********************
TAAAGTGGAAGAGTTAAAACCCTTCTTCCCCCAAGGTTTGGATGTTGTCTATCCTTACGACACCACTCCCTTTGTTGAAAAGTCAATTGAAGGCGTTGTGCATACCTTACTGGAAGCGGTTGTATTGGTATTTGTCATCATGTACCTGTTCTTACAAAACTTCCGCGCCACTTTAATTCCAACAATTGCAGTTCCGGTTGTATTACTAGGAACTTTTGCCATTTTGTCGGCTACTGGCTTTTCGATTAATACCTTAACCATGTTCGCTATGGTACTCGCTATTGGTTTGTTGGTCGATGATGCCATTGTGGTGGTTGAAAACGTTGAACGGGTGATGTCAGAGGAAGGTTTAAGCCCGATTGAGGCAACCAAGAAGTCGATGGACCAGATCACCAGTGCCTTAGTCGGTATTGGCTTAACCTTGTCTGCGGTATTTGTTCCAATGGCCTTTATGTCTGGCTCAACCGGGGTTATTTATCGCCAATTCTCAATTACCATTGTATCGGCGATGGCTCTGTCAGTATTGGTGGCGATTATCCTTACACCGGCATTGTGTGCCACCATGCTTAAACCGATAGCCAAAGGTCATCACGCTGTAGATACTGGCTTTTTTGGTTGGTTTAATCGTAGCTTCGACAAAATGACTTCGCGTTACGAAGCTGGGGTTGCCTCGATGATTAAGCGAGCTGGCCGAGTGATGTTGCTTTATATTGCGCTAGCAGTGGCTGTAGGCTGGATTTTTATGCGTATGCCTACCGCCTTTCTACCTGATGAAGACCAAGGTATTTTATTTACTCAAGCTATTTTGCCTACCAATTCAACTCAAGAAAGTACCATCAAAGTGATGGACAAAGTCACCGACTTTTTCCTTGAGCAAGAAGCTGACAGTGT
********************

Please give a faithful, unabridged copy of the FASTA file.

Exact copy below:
TAAAGTGGAAGAGTTAAAACCCTTCTTCCCCCAAGGTTTGGATGTTGTCTATCCTTACGACACCACTCCCTTTGTTGAAAAGTCAATTGAAGGCGTTGTGCATACCTTACTGGAAGCGGTTGTATTGGTATTTGTCATCATGTACCTGTTCTTACAAAACTTCCGCGCCACTTTAATTCCAACAATTGCAGTTCCGGTTGTATTACTAGGAACTTTTGCCATTTTGTCGGCTACTGGCTTTTCGATTAATACCTTAACCATGTTCGCTATGGTACTCGCTATTGGTTTGTTGGTCGATGATGCCATTGTGGTGGTTGAAAACGTTGAACGGGTGATGTCAGAGGAAGGTTTAAGCCCGATTGAGGCAACCAAGAAGTCGATGGACCAGATCACCAGTGCCTTAGTCGGTATTGGCTTAACCTTGTCTGCGGTATTTGTTCCAATGGCCTTTATGTCTGGCTCAACCGGGGTTATTTATCGCCAATTCTCAATTACCATTGTATCGGCGATGGCTCTGTCAGTATTGGTGGCGATTATCCTTACACCGGCATTGTGTGCCACCATGCTTAAACCGATAGCCAAAGGTCATCACGCTGTAGATACTGGCTTTTTTGGTTGGTTTAATCGTAGCTTCGACAAAATGACTTCGCGTTACGAAGCTGGGGTTGCCTCGATGATTAAGCGAGCTGGCCGAGTGATGTTGCTTTATATTGCGCTAGCAGTGGCTGTAGGCTGGATTTTTATGCGTATGCCTACCGCCTTTCTACCTGATGAAGACCAAGGTATTTTATTTACTCAAGCTATTTTGCCTACCAATTCAACTCAAGAAAGTACCATCAAAGTGATGGACAAAGTCACCGACTTTTTCCTTGAGCAAGAAGCTGACAGTGT